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Deficit slashing Lebanese draft budget awaiting approval, paves way for $11bn in loans

Lebanon's draft budget hopes to avoid insolvency, but is it enough?

A proposal for a 50% cut in the salaries and remunerations of the president, the prime minister, ministers and current MPs was not included in the draft budget On the revenue side, the draft budget raises from 7% to 10% the tax on the interest earned on deposits, and applies to the interest income earned from T-Bills, and bonds issued Draft budget calls for pension salaries of civil servants as well as the salaries and benefits of current and former Presidents, Prime ministers, Speakers, and MPs to be subject to income tax

The Daily Star reported that the Cabinet is set to meet Monday to endorse a draft austerity budget that cuts public spending and slashes the deficit to 7.55 of the GDP from 11.5% last year, quoting former Future MP Ammar Houri, a political adviser to Prime Minister Saad Hariri. Houri said that the draft budget would not be opposed.

If passed, there is a likelihood that more than $11 billion in soft loans and grants from international contributors have pledged, known as CEDRE, will make their way to Treasury coffers, in support of a delicate Lebanese economy.

Reservations Already

The street might react negatively to the approved budget, as many feel it falls short of the reforms hoped for in a state riddled with corruption and waste.

Fears the budget would end up lowering state salaries, pensions or benefits resulted in prolonged strikes and protests by public sector workers and military veterans.

Minister of State for Administrative Development May Chidiac said she voiced “reservations” about projected expenditures and revenues.

“[We] put forward ideas to increase state revenues, such as the shutdown of illegal crossings and controlling legal crossings [to ensure customs duties are levied]. But these ideas were not adopted,” Chidiac told The Daily Star.

She said that a proposal for a 50% cut in the salaries and remunerations of the president, the prime minister, ministers and current MPs was not included in the draft budget.

Lebanon’s bloated public sector is its biggest expense, followed by the cost of servicing a public debt equal to some 150% of GDP, one of the world’s heaviest debt burdens.

General steps taken by the draft budget

A report by Thomson Reuters, published in Zawya said the Lebanese draft state budget for 2019 is the start of a "long road", quoting Prime Minister Saad al-Hariri said after his unity cabinet wrapped up marathon budget talks on 19 separate occasions.

"The 2019 budget is not the end. This budget is the beginning of a long road that we decided to take in order to lead the Lebanese economy to safety," Hariri said in a speech at a Ramadan iftar meal on Saturday.

Hariri said the budget was a message to the Lebanese, financial markets and friendly foreign states that Lebanon was determined to "address the weakness, imbalance and squander in the public sector".

“The government plans to cut some $660 million from the debt servicing bill by issuing treasury bonds at a 1% interest rate to the Lebanese banking sector.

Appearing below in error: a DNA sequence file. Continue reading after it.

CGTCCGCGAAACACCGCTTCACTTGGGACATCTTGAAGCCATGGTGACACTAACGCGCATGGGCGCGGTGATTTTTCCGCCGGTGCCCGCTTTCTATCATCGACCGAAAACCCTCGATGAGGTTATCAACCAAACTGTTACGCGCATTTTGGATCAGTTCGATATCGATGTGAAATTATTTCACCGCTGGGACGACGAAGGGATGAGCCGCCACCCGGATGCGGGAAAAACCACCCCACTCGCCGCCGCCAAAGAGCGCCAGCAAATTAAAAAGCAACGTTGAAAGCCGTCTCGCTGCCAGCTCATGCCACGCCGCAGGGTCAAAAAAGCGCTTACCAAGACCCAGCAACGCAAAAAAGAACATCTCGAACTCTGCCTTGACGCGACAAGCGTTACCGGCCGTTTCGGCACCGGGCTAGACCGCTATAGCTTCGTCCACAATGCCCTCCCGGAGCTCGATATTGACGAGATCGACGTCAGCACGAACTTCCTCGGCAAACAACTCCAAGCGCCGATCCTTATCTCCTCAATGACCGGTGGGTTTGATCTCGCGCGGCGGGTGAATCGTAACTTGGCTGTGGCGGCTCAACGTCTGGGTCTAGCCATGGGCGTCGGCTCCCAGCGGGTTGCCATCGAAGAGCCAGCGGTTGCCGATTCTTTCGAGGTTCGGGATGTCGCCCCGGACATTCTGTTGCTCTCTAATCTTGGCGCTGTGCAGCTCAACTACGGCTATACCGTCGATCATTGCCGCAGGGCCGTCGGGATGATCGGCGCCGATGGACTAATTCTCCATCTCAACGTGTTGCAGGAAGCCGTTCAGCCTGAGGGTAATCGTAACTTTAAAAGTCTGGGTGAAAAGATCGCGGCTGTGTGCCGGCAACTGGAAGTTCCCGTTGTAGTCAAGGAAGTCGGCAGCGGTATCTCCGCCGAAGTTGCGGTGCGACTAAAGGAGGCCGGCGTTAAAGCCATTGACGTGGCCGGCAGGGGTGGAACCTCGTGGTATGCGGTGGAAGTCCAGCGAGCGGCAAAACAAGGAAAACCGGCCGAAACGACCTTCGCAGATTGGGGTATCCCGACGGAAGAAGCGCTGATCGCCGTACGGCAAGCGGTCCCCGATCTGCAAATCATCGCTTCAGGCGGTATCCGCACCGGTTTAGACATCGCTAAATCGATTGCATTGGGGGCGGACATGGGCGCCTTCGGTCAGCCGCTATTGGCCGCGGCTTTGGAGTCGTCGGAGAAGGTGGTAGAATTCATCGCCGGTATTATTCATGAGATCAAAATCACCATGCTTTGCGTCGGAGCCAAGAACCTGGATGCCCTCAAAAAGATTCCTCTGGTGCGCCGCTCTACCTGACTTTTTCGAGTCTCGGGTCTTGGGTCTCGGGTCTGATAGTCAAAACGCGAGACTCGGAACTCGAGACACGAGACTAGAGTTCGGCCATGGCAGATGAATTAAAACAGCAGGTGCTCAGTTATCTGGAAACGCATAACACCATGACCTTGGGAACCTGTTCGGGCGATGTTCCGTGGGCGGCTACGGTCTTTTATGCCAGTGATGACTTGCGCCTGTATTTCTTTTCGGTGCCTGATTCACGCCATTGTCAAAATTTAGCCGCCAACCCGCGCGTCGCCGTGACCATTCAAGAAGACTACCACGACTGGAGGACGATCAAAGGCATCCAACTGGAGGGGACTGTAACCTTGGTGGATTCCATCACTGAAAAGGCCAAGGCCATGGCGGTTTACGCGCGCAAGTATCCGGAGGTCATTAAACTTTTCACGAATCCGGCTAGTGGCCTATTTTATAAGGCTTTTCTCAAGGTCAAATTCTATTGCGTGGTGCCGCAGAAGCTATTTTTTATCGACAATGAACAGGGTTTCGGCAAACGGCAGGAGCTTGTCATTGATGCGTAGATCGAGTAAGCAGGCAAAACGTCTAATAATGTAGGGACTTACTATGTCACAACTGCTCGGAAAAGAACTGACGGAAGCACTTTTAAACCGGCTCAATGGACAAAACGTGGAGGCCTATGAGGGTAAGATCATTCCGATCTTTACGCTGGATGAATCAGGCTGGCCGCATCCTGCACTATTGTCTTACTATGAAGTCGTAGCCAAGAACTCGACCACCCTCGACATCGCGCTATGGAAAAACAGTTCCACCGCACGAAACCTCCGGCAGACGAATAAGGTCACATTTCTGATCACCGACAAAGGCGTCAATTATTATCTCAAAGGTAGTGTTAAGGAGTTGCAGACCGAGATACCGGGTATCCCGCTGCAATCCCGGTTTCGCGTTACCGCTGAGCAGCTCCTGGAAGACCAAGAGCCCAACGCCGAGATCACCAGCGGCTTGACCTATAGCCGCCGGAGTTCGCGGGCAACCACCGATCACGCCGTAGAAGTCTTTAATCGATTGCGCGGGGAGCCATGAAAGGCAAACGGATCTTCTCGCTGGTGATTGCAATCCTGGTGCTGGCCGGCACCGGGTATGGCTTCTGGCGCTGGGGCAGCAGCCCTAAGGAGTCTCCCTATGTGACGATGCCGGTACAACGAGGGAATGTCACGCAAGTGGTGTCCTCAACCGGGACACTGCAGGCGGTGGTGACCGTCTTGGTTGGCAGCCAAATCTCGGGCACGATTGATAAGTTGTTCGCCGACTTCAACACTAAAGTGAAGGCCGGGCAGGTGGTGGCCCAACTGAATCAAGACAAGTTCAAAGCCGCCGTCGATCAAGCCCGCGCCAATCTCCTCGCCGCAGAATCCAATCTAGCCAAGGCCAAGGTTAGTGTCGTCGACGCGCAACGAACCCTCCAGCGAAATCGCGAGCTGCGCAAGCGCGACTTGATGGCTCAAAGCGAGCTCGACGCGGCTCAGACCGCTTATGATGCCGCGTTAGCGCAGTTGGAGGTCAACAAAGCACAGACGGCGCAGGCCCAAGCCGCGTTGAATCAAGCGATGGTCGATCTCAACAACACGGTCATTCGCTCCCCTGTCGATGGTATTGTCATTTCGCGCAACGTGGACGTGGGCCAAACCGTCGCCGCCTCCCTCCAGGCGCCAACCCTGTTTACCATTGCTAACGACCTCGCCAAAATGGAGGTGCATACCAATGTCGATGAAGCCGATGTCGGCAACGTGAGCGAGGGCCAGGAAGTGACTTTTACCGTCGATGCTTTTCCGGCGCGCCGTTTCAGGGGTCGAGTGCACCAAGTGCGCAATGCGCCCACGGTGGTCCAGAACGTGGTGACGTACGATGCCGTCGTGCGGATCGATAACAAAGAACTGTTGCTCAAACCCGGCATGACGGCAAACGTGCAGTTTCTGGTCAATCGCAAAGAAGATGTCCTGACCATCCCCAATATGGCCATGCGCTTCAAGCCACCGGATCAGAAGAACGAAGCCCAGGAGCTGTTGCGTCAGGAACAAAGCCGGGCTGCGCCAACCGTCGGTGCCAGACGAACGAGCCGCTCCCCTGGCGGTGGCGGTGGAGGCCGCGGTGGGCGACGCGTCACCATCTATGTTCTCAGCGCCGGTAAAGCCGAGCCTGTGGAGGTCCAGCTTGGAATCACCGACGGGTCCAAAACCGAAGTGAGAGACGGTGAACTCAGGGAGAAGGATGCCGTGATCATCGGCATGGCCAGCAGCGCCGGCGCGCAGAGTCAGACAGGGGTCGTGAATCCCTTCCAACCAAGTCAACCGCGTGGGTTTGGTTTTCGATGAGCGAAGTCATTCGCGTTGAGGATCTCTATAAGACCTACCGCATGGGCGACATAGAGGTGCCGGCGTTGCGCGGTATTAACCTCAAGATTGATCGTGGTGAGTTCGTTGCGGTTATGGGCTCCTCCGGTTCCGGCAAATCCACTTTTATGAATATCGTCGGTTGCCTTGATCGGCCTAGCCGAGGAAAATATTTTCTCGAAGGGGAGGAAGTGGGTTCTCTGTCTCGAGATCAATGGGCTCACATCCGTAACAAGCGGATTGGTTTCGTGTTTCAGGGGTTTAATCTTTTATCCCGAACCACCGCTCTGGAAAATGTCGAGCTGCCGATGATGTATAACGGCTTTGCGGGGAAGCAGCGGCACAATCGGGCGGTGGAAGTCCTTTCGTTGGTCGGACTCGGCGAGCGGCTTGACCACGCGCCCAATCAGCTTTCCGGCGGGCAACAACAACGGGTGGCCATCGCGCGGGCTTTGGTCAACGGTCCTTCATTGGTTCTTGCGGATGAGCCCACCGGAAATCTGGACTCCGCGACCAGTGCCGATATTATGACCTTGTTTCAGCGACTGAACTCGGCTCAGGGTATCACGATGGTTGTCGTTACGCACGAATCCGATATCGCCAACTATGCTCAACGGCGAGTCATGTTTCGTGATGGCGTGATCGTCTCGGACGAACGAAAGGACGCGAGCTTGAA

A more detailed look at draft budget

Nassib Ghobril: Chief Economist, Head of the Economic Research & Analysis Department, Byblos Bank Group, published in today’s Lebanon this Week May 20-25, 2019, a list of the most important revenue and expenditure schemes for the draft budget.

Revenue

“On the revenue side, the draft budget raises from 7% to 10% the tax on the interest earned on deposits. It also applies to the interest income earned from T-Bills and bonds issued by the Lebanese government, among others. At start 2018, the tax rate went from 5% to 7%,” the Byblos Bank report says.

“Draft budget raises to 25% the income tax rate on persons and enterprises, excluding corporations and limited partnerships, that generate an income of LBP225 million ($150,000) or more. Prior to that, the tax rate was 20% on annual income above LBP120 million($80,000) for individuals and 21% on annual income above LBP 104 million ($69,333) for enterprises,” the report continued.

“The budget imposes a 2% fee on imported products, excluding hybrid cars, raw materials and machinery used for local production.”

“The draft cancels exemptions to customs duties and excise taxes, including privileges extended to current MPs and ministers to purchase cars that are exempt from tariffs. It revokes exemptions on the payment of car registration fees and related fees that some people benefit from.”

Read more: Drilling for offshore oil soon in Lebanon: A savior from economic collapse?

“The draft budget imposes fees on cars with special license plates from LBP 60,000 ($40) to LBP2.3 million ($1,533) per plate. Various other fees include up to LBP1 million ($666) on tinted windows, LBP250,000 ($166.6) for licenses to carry weapons, LBP1000 ($0.66) on hubbly bubbly orders at cafes and restaurants and fee on hotel rooms or furnished apartments from LBP3,000 ($2) to LBP 10,000 ($6.66)per room per night.”

The report said the draft budget calls for pension salaries of civil servants as well as the salaries and benefits of current and former presidents, Prime ministers, Speakers of parliament and MPs to be subject to income tax.

On the expenditure side, the draft budget freezes recruitment of public sector employees for 3 years. It also limits public sector salaries to 12 months per year, “as some agencies pay 16 months per year and this would cover Ogero telecom, National Social Security Fund (NSSF), and Port of Beirut among others.”